The Night They Drove Old Dixie Down (3:32)

Cover of Best Of The Band

From Best Of The Band and 61 other releases

“The Night They Drove Old Dixie Down” is a song written by Canadian musician Robbie Robertson, first recorded by The Band in 1969 and released on their self-titled second album.

The lyrics tell of the last days of the American Civil War and its aftermath. Confederate soldier Virgil Caine “served on the Danville train,” the main supply line into the Confederate capital of Richmond, Virginia. General Robert E. Lee’s Army of Northern Virginia is holding the line at the Siege of Petersburg. As part of the offensive campaign, Union Army General George Stoneman’s forces “tore up the track again”. The siege lasted from June 1864 to April 1865, when both Petersburg and Richmond fell, and Lee’s troops were starving at the end (“We were hungry / Just barely alive”). Virgil relates and mourns the loss of his brother: “He was just eighteen, proud and brave / But a Yankee laid him in his grave.”

Ralph J. Gleason (in the review in Rolling Stone (US edition only) of October 1969) explains why this song has such an impact on listeners: “Nothing I have read … has brought home the overwhelming human sense of history that this song does. The only thing I can relate it to at all is ‘The Red Badge of Courage’. It’s a remarkable song, the rhythmic structure, the voice of Levon and the bass line with the drum accents and then the heavy close harmony of Levon, Richard and Rick in the theme, make it seem impossible that this isn’t some traditional material handed down from father to son straight from that winter of 1865 to today. It has that ring of truth and the whole aura of authenticity.”

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Virgil Caine is my name and I drove on the Danville train
'Til Stoneman's cavalry came and tore up the tracks again.
In the winter of '65, we were hungry, just barely alive.
By May the 10th, Richmond had fell.

MetroLyrics Full lyrics at MetroLyrics

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  • kgkeller

    the ignorance is palpable from some comments.............great song(3) Great Song !!

    10 Mar 7:05pm Reply
  • petross85

    love love love

    9 Mar 11:26pm Reply
  • TIGERSNAKEMAN

    the band

    14 Oct 2014 Reply
  • buckleytim

    this is ....."The Band"

    6 Oct 2014 Reply
  • kgkeller

    the ignorance is palpable from some comments.............great song(2)

    30 Jun 2014 Reply
  • JJMPB

    YEA

    27 May 2014 Reply
  • JJMPB

    you tell'em Levon

    17 Mar 2014 Reply
  • lammasabacthani

    the ignorance is palpable.............great song

    3 Mar 2014 Reply
  • thmurray3

    There was nothing romantic about the ante-bellum South. Except for the poor black folk, the next largest population were poor white folk (sharecroppers). It was only romantic for the few at the top. Anyway, it still is nice music.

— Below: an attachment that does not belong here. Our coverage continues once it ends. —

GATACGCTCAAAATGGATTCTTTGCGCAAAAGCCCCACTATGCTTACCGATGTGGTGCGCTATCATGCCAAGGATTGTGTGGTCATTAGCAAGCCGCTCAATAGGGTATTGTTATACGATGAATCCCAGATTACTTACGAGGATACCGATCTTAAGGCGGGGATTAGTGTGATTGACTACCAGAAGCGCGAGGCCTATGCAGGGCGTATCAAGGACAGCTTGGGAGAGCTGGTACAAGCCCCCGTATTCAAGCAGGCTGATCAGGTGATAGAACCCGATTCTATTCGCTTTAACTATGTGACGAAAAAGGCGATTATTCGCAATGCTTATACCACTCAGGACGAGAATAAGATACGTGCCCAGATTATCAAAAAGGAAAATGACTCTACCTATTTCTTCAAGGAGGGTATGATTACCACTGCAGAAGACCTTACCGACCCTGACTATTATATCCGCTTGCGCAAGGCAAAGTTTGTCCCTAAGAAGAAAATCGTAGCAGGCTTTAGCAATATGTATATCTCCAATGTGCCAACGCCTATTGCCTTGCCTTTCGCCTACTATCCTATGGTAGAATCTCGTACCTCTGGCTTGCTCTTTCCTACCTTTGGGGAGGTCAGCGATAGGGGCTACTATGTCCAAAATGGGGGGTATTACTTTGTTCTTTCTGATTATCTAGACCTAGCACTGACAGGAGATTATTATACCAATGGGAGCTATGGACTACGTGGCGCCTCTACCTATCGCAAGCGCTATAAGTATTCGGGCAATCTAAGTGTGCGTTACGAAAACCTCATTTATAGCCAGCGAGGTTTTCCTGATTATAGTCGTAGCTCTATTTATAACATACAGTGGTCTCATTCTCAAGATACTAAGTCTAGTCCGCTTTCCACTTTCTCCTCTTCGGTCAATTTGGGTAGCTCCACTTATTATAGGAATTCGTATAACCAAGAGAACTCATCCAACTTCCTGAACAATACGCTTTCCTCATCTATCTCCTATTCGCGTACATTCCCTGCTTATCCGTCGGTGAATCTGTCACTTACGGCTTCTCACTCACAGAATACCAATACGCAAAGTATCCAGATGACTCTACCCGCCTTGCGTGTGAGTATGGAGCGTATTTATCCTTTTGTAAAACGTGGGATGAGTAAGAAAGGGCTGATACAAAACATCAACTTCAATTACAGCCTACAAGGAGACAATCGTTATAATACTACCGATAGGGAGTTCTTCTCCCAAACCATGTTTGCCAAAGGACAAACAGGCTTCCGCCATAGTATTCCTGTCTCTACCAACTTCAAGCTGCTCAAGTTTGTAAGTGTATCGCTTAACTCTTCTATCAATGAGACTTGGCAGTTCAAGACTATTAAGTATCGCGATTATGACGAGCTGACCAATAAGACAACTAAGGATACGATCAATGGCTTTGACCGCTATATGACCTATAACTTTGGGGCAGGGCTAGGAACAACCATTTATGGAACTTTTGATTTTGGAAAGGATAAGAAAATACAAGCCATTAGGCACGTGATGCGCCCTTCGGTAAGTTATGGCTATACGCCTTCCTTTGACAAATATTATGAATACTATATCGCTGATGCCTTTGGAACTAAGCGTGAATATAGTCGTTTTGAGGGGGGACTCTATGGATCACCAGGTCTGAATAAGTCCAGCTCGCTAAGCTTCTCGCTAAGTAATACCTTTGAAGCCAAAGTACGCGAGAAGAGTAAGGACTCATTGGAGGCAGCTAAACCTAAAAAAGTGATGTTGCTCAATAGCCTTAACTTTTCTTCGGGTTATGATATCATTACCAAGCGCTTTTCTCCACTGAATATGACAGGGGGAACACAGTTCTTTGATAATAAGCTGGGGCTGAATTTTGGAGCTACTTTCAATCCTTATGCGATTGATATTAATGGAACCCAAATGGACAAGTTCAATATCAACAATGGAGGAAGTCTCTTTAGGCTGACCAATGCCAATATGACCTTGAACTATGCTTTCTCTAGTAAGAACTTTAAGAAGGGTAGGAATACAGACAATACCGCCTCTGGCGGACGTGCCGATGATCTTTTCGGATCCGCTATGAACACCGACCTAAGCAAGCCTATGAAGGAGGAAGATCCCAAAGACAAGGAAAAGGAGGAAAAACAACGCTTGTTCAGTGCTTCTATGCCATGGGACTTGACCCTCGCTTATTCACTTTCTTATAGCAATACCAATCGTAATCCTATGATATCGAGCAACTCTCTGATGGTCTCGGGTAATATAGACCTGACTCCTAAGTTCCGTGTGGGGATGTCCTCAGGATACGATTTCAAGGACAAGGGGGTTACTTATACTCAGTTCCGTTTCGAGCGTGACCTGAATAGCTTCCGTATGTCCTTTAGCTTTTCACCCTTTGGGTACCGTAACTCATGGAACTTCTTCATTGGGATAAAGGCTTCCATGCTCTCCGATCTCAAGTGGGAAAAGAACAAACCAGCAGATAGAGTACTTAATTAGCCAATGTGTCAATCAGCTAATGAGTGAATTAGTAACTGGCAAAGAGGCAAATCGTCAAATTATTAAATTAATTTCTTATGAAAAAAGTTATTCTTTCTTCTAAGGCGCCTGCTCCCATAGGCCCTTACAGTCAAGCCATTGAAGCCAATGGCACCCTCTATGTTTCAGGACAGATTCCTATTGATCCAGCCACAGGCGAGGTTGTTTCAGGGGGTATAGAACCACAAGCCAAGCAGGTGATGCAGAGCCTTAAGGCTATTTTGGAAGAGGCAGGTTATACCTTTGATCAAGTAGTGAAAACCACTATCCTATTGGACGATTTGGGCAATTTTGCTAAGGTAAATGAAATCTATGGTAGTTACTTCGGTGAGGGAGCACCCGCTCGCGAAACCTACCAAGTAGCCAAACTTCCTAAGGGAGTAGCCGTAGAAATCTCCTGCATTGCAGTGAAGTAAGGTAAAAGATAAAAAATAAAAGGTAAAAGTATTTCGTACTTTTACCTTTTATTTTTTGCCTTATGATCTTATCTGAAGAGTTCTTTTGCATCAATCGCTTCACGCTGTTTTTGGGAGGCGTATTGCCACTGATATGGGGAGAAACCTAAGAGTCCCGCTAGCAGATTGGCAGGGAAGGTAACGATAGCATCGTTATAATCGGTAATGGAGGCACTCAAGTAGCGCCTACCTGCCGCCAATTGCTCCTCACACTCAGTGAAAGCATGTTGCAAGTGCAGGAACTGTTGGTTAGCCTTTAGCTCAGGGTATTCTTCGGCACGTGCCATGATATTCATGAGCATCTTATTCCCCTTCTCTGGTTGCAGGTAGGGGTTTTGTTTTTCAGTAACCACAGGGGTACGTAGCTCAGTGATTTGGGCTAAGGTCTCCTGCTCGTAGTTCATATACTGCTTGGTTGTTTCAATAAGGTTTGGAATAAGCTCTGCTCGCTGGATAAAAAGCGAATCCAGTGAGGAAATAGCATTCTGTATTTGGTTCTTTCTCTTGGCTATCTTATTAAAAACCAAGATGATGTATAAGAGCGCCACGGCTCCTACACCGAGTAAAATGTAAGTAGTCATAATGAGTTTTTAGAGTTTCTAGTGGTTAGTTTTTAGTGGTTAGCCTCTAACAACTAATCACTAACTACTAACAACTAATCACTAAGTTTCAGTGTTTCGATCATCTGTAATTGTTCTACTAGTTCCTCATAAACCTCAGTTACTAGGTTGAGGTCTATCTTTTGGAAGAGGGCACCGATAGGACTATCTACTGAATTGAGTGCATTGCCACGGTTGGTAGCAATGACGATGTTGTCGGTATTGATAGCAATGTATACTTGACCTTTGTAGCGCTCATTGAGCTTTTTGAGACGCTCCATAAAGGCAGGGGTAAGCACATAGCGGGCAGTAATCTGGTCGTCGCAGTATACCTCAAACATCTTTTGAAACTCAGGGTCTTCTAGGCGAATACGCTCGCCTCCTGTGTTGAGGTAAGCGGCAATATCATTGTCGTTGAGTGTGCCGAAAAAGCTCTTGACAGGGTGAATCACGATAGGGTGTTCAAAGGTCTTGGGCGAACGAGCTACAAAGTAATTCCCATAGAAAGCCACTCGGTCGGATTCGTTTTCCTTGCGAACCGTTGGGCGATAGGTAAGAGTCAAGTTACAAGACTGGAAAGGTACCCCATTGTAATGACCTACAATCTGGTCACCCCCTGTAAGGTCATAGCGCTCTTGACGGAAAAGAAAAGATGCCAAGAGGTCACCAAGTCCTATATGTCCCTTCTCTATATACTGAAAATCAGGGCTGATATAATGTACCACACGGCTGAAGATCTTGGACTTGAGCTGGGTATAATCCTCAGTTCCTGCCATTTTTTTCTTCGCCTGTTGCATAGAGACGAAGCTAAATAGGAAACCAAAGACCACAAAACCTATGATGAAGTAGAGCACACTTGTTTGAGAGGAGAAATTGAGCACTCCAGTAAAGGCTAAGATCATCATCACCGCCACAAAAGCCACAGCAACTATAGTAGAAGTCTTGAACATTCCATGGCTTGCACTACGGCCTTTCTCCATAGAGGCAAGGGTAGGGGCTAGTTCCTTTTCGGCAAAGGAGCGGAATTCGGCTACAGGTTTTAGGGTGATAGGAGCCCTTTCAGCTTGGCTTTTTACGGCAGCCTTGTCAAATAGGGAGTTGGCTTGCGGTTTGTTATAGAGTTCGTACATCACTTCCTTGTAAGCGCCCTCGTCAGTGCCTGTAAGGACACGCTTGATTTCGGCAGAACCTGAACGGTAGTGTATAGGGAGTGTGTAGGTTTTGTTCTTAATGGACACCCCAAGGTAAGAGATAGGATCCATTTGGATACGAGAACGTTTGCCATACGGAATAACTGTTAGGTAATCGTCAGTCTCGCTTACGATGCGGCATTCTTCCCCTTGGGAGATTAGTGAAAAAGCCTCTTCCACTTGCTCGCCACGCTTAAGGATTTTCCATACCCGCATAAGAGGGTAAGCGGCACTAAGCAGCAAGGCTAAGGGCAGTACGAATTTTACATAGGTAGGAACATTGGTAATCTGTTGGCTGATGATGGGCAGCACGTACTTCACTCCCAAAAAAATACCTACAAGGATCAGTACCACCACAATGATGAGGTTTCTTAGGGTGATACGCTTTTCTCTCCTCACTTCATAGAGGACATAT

25 Feb 2014 Reply
  • hotcoco693

    Love this song!

    8 Feb 2014 Reply
  • atom217

    I love the pro-rebel POV of this song. Nothing else can make me sympathize with the confederacy, and despite the fact that the confederacy were in favor of slavery, this song helps paint them as normal people rather than solely racist bastards. It's a beautiful sentiment, if you ask me.

    29 Jan 2014 Reply
  • MackSpane

    Oh, hey Druid66, as I said, I love the song, but there's ZERO question the song is about the burning of Atlanta by Sherman. Who uses it for what, I don't know, and don't even know if it's relevant. It's just the verses which scream pro-rebel civil war ("honey come quickly, there goes Robert E. Lee"??? Can it be more obvious?) which baffle me. Either way, it's still a great song.

    17 Dec 2013 Reply
  • Druid66

    I belileve it was Ronnie Hawkins who started this group; he was from Arkansas, if I recall. Didn't anti-war protestors during the Vietnam War love this song? It's too sad to be a "Southern pride" type of thing, if you ask me.

    29 Nov 2013 Reply
  • MackSpane

    Before I say the rest, I want everyone to know I totally love this song, and Robbie Robertson is one of the all time greats. That said, I find it ironic, even bizarre, a Canadian-American group would sing about the American Civil war, on the Pro-Rebellion, Pro-Slavery side.

    7 Nov 2013 Reply
  • petross85

    THE band :)

    11 Oct 2013 Reply
  • freetofu

    Damn yankees. Long live the Confederate States of Canada. Or something.

    15 Sep 2013 Reply
  • Cameron_Snr

    A gem!

    5 Jun 2013 Reply
  • TheDarkSide73

    I met Levon and the rest of the guys..My step dad was their sound engineer back in the 70s..

    28 Jan 2013 Reply
  • MackSpane

    R.I.P. Levon.... My sister and I saw "The Last Waltz" together in the theatre like 3 times.... what an amazing group... The Band.

    26 Jan 2013 Reply
  • fancykatya

    Love The Band~

    15 Jan 2013 Reply
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